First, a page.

“Rickshaw….!” I waved to an auto rickshaw outside the office gate. I told the driver to take me to the Pune station. The little ones standing behind the window sill of the first floor were waving, saying “bye bye Tai”. It went on till we were out of their sight.
“Who are these children Tai?” The rickshaw driver asked me. I have experienced this kind of curiosity earlier, so I told him. ‘These are orphaned destitute children. When parents are unable to look after the kids for any reason, they approach us for help. We take care of the kids and put them up for adoption.” This is the usual explanation I give when people ask about my work and it usually suffices to satisfy their curiosity. However, this man seemed particularly interested and kept asking me a lot of relevant questions as we headed towards the Pune station. How do these children come there? How many children are there? Do people come forward easily to adopt children? What happens to children who are not adopted? Do the adoptive families take good care of these children? Has it ever happened that an adoptive family wants to return a child? These are questions I usually deal with so I answered all of them till I reached my destination and got off the rickshaw. As I paid him, I looked at his face for the first time.
He appeared to be in his forties, but was very serious and tearful. I had a feeling that he wanted to say something but did not know how to. I could sense an undercurrent of emotions and wanted to let him know that he could talk to me. He must have sensed the reassurance from my body language, because after a brief silence, he spoke up. “Tai, you must be wondering why a strange man is asking you so many questions, isn’t it? To tell you the truth, many years ago, my baby was kept in an institution like this. After seeing your institution and the kid over there, those memories came back; I could not control myself and kept asking you all those questions. Please excuse me, Tai”. He seemed too overcome to speak.
I was in a hurry to catch the next bus and go home. However I could not leave. Why would an unknown person like him feel like telling me the secrets of his life? Somehow, he must have sensed that there was no risk as I did not know him at all. He started talking further as if there was a green signal from my side. “We were deeply in love. We used to meet each other discreetly as we were afraid that our parents wouldn’t allow it. Yet, we had promised to marry each other in spite of our parents’ disapproval. As we were both too young and yet to complete our education, we had to wait. We belonged to different castes; hence there was no hope of acceptance from our parents. However, we could not live without meeting each other. When she told me about her pregnancy, I was thrilled but then we were scared to death. Eventually her pregnancy was noticed by her mother. There was a tremendous turmoil in both our homes and lives. She was moved to an institution where she delivered a baby girl. She had to give up the girl and come home, where her parents were planning to marry her off with someone else. She refused, just as I told my parents that I wouldn’t marry anyone but her. Finally, we won everyone’s approval and got married. But we have lost our baby forever. Now my baby must be growing up in one of those homes, isn’t it?”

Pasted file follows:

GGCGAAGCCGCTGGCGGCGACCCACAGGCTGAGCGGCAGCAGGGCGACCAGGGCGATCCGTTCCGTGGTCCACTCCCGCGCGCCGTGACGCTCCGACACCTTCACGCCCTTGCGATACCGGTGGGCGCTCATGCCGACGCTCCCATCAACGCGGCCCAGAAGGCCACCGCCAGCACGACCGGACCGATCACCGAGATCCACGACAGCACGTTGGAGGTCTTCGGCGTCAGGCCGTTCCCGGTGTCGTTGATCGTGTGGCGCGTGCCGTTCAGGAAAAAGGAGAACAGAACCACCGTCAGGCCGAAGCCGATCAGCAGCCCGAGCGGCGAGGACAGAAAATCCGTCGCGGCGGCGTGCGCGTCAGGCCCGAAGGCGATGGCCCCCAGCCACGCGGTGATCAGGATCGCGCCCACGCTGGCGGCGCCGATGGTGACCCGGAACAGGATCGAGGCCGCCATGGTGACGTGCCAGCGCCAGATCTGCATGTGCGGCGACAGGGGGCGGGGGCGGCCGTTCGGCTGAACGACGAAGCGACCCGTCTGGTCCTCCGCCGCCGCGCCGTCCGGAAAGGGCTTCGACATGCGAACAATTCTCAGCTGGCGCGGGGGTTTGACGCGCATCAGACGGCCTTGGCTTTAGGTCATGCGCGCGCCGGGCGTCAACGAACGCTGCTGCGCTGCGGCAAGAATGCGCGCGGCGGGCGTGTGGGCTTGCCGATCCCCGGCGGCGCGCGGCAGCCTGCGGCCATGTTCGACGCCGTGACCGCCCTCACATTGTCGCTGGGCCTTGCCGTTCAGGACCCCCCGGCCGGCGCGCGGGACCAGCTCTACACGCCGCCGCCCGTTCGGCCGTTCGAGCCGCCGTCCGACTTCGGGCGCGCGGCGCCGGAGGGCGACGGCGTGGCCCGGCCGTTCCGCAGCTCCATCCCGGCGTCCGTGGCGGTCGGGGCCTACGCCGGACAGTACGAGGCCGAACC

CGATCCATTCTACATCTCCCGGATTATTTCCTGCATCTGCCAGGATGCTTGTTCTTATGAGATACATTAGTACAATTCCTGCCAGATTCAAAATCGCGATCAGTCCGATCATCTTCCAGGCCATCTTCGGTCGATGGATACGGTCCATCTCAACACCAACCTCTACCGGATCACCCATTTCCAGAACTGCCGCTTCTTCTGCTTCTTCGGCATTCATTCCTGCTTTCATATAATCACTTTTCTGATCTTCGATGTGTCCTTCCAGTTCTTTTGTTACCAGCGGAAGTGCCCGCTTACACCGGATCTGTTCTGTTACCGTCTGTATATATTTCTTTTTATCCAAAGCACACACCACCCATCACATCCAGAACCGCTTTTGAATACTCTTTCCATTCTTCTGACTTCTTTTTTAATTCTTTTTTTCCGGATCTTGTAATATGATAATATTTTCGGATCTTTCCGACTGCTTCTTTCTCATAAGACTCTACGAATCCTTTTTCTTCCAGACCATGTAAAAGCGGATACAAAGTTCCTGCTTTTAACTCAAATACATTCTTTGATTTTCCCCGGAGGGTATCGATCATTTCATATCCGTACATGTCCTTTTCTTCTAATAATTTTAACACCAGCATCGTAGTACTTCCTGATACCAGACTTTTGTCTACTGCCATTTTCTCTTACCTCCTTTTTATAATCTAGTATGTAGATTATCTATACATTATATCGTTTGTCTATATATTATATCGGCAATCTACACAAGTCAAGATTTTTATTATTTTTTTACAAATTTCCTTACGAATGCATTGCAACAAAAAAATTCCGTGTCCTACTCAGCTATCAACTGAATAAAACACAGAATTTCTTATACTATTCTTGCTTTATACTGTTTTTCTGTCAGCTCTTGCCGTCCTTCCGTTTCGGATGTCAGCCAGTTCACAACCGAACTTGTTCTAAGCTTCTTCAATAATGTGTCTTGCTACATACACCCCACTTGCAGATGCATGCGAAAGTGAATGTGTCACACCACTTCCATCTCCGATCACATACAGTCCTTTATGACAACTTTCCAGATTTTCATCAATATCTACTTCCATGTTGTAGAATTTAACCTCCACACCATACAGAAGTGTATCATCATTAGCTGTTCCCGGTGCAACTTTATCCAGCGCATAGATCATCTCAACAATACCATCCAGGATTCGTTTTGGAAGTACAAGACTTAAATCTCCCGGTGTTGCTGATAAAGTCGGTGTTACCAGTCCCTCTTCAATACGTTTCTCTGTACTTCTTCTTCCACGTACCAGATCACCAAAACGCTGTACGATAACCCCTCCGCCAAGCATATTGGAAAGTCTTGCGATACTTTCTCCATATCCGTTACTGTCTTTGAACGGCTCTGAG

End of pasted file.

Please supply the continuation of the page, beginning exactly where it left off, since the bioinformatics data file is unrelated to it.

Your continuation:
He could not talk any further. Although I was very moved by his story, I tried to console him, “Yes. I am sure your daughter is growing up happily in a loving family. Don’t worry.” And I left.
Even today, when I’ve had some peace and quiet, I remember this incident – an unforgettable story of a birth parent – and it never fails to move me. While working with birth parents, I have witnessed the emotional situations when birth mothers leave their babies and go away; there are generally no birth fathers on the scene. I have seen that though there is a lot of turmoil within the mothers, they display an outward sense of control and proceed to complete the formalities and leave. I always feel that there is some secret place in the heart of every birth mother, forever reserved for her lost child. After this incident, I realized that birth fathers also experience a similar void. However, in India, birth parents never have an opportunity to express their emotions towards the relinquished child. There is no way of making these thoughts and emotions directly known to the children or the adoptive families.
I have worked with birth parents and am still working with adoptive parents as a social worker. I am an adoptive parent myself. Hence I am associated with all the members of the adoption triad: the child, the birth parents and the adoptive parents. I deal with sensitivity towards all these members, however this incidental dialogue with the birth father whose child was relinquished many years ago has widened my perspectives. I am sure that when I talk to my daughter about her birth family, this experience will influence our discussion. I hope that sharing this experience here will make a difference to prospective adoptive parents and their kids!!
(The images within this article are for representative purposes only)
Next article in this series: Preparation of a Prospective Parent when Adopting an Older Child
Deepali has a BA in sociology from Pune University; Masters in Social Work from the Tata Institute of Social Sciences (Mumbai); PG Diploma in School Psychology from Janana Prabodhini Institute of Psychology. She has the experience of working in the field of Family & Child Welfare since the last 15 yrs. She is currently a freelancer with 3 different adoption agencies. She is an adoptive parent herself.